(2.4) Consider another point. “How good is God to Israel, to them that are right in heart!” Is God not good to all men, then? He is certainly good to all, because He is the Savior of all men, especially of the faithful. And so the Lord Jesus came that He might save what was lost;1 He came, indeed, to take away the sin of the world,2 to heal our wounds. But not all men desire the remedy, and many avoid it; else the sore may be stung by the drugs and lose its virulence. For that reason, He heals those that arc willing and does not compel the unwilling. Therefore, those who desire the remedy regain their health. But those who resist the physician3 and do not seek him out, cannot perceive his goodness, for they do not experience it. Now one who is healed is also restored to health, and thus the physician is good to those whom he has restored to health. Accordingly, God is good to those whose sins He has forgiven. But if someone has a sin that is incurable from a sore on his spirit, how can he value the physician as good, when he is avoiding Him? And therefore, as I said earlier, the Apostle aptly explained that God, “who wishes all men to be saved,”4 is good to all men. And the special favor of God’s goodness is reserved most of all for the faithful, who receive the assistance of His good will and of His grace. But also, when the psalmist said, "How good is God to Israel, to them that are right in heart" he conveyed the sentiment of those who do not know how to entertain any other opinion concerning God, except that He is good toward all things and is in all.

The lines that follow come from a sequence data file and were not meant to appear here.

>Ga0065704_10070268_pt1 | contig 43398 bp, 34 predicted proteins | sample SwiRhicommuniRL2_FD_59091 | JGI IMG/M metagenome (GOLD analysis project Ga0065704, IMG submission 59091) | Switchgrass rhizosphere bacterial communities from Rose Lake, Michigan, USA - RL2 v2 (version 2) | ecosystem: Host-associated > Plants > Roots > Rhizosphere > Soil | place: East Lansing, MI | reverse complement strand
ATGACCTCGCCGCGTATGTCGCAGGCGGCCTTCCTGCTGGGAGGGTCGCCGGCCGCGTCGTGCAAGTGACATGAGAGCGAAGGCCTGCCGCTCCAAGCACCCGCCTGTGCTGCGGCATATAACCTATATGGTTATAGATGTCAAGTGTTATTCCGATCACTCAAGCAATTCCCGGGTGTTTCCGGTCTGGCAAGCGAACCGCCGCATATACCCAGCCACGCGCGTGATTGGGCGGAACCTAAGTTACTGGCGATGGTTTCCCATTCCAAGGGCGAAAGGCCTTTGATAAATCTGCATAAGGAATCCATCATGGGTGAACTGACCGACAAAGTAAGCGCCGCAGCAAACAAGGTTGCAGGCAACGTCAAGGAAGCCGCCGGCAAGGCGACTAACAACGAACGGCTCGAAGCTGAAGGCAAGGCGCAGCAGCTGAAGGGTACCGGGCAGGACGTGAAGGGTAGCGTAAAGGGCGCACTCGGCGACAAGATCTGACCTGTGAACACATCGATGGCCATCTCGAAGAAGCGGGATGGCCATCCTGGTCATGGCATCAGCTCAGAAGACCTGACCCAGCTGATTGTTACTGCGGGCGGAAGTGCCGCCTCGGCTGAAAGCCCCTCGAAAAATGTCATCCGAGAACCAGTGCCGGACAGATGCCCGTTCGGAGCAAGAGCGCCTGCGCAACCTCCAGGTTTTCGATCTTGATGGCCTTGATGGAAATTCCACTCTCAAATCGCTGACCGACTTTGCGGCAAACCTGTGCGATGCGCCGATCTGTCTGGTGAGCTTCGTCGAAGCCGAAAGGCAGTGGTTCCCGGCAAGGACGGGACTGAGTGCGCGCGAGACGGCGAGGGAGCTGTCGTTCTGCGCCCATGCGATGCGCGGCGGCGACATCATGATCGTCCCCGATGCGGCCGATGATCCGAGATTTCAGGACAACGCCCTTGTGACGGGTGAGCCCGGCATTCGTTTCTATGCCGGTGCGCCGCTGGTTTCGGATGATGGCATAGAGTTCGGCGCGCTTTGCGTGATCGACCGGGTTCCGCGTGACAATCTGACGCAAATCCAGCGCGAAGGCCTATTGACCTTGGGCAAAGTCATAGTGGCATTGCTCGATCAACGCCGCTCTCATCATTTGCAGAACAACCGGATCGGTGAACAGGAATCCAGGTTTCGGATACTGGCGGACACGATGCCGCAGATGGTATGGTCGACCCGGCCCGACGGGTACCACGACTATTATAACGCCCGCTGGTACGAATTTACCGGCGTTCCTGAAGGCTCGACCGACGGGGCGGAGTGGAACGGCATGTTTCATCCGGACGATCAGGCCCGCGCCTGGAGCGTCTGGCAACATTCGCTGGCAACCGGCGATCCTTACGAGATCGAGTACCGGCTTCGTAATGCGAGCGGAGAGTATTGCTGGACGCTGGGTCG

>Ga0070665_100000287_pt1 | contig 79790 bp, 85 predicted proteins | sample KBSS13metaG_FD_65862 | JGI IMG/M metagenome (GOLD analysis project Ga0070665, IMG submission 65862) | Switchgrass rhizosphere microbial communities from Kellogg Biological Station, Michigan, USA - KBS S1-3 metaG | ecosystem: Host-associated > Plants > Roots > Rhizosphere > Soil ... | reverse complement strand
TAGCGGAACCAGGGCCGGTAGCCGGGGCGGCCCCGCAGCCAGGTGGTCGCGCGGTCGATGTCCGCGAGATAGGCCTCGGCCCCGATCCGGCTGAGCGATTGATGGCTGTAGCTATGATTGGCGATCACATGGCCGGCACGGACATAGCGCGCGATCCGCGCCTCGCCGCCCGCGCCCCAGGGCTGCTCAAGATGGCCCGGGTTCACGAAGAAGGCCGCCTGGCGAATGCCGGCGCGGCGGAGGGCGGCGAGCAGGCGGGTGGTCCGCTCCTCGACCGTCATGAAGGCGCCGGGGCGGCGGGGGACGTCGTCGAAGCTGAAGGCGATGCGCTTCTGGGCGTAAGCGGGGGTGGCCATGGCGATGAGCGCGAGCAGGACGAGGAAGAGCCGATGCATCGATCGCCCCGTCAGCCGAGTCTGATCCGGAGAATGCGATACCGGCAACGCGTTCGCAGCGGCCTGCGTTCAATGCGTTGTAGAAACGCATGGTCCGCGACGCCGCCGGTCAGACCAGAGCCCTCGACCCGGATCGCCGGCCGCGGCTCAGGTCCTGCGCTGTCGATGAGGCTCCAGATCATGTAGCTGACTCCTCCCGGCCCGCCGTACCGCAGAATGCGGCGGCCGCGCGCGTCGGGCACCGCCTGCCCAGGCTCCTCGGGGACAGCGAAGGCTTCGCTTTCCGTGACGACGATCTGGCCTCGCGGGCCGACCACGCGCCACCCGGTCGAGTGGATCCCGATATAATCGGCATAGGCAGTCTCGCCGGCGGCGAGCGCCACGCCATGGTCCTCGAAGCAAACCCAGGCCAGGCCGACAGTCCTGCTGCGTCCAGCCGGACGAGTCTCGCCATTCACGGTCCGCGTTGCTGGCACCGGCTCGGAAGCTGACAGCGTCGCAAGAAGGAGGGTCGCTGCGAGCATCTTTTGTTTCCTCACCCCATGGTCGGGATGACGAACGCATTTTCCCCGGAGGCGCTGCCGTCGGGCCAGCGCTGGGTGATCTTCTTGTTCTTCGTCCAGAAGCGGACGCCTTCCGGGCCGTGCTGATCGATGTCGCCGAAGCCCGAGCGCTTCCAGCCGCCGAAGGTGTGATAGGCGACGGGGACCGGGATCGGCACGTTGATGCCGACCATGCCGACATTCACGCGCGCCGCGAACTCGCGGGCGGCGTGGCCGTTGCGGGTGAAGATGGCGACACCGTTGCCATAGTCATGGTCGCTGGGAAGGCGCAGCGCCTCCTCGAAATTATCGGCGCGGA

Ambrose, “The Prayer of Job and David,” in Seven Exegetical Works, trans. Michael P. McHugh (Washington, D.C.: The Catholic University of America Press, 1972), 371-372.[Underlining mine; footnote values modified; footnote content original.]
1Cf. Luke 19.10.
2Cf. John 1.29 .
3The motif of Christ as physician occurs very frequently in Ambrose. For a listing of the relevant passages, see Gryson 287 n. 157, and add the passing reference to the good physician in The Prayer of Job and David 2.3.10, above. Studies have been done on this theme as it appears, most notably, in Augustine, but none as yet on its use by Ambrose.
41 Tim. 2.4.